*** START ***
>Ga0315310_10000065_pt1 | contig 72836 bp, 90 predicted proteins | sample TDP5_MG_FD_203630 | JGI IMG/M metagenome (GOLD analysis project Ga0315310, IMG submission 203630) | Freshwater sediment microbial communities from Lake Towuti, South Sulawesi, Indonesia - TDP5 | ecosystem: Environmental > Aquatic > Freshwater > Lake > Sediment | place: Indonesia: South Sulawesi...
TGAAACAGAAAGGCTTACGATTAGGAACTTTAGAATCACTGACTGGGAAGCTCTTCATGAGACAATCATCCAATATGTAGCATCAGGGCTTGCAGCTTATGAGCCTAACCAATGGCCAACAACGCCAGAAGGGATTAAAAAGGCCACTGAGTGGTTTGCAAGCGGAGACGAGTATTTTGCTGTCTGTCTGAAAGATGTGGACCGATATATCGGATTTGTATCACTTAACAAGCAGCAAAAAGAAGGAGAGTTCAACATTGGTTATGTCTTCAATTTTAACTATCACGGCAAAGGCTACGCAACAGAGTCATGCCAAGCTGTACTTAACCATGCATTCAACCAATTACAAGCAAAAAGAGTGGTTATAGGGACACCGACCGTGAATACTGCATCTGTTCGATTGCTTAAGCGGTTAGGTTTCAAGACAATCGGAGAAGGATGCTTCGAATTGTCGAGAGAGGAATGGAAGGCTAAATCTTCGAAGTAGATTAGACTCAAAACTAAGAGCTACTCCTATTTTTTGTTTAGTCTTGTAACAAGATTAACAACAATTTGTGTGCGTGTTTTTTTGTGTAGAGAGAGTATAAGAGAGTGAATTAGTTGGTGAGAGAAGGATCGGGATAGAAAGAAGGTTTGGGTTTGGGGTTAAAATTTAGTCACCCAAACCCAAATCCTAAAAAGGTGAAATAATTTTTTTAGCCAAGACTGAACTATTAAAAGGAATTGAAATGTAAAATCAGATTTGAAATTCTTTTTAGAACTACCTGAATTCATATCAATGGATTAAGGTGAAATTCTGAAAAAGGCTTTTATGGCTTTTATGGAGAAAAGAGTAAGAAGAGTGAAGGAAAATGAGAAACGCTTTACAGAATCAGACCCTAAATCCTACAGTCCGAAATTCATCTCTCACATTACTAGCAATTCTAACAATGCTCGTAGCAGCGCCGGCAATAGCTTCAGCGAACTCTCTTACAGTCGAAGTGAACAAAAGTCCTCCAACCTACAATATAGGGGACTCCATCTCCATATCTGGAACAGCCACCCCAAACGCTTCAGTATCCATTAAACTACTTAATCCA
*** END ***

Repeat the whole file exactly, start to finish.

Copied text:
>Ga0315310_10000065_pt1 | contig 72836 bp, 90 predicted proteins | sample TDP5_MG_FD_203630 | JGI IMG/M metagenome (GOLD analysis project Ga0315310, IMG submission 203630) | Freshwater sediment microbial communities from Lake Towuti, South Sulawesi, Indonesia - TDP5 | ecosystem: Environmental > Aquatic > Freshwater > Lake > Sediment | place: Indonesia: South Sulawesi...
TGAAACAGAAAGGCTTACGATTAGGAACTTTAGAATCACTGACTGGGAAGCTCTTCATGAGACAATCATCCAATATGTAGCATCAGGGCTTGCAGCTTATGAGCCTAACCAATGGCCAACAACGCCAGAAGGGATTAAAAAGGCCACTGAGTGGTTTGCAAGCGGAGACGAGTATTTTGCTGTCTGTCTGAAAGATGTGGACCGATATATCGGATTTGTATCACTTAACAAGCAGCAAAAAGAAGGAGAGTTCAACATTGGTTATGTCTTCAATTTTAACTATCACGGCAAAGGCTACGCAACAGAGTCATGCCAAGCTGTACTTAACCATGCATTCAACCAATTACAAGCAAAAAGAGTGGTTATAGGGACACCGACCGTGAATACTGCATCTGTTCGATTGCTTAAGCGGTTAGGTTTCAAGACAATCGGAGAAGGATGCTTCGAATTGTCGAGAGAGGAATGGAAGGCTAAATCTTCGAAGTAGATTAGACTCAAAACTAAGAGCTACTCCTATTTTTTGTTTAGTCTTGTAACAAGATTAACAACAATTTGTGTGCGTGTTTTTTTGTGTAGAGAGAGTATAAGAGAGTGAATTAGTTGGTGAGAGAAGGATCGGGATAGAAAGAAGGTTTGGGTTTGGGGTTAAAATTTAGTCACCCAAACCCAAATCCTAAAAAGGTGAAATAATTTTTTTAGCCAAGACTGAACTATTAAAAGGAATTGAAATGTAAAATCAGATTTGAAATTCTTTTTAGAACTACCTGAATTCATATCAATGGATTAAGGTGAAATTCTGAAAAAGGCTTTTATGGCTTTTATGGAGAAAAGAGTAAGAAGAGTGAAGGAAAATGAGAAACGCTTTACAGAATCAGACCCTAAATCCTACAGTCCGAAATTCATCTCTCACATTACTAGCAATTCTAACAATGCTCGTAGCAGCGCCGGCAATAGCTTCAGCGAACTCTCTTACAGTCGAAGTGAACAAAAGTCCTCCAACCTACAATATAGGGGACTCCATCTCCATATCTGGAACAGCCACCCCAAACGCTTCAGTATCCATTAAACTACTTAATCCA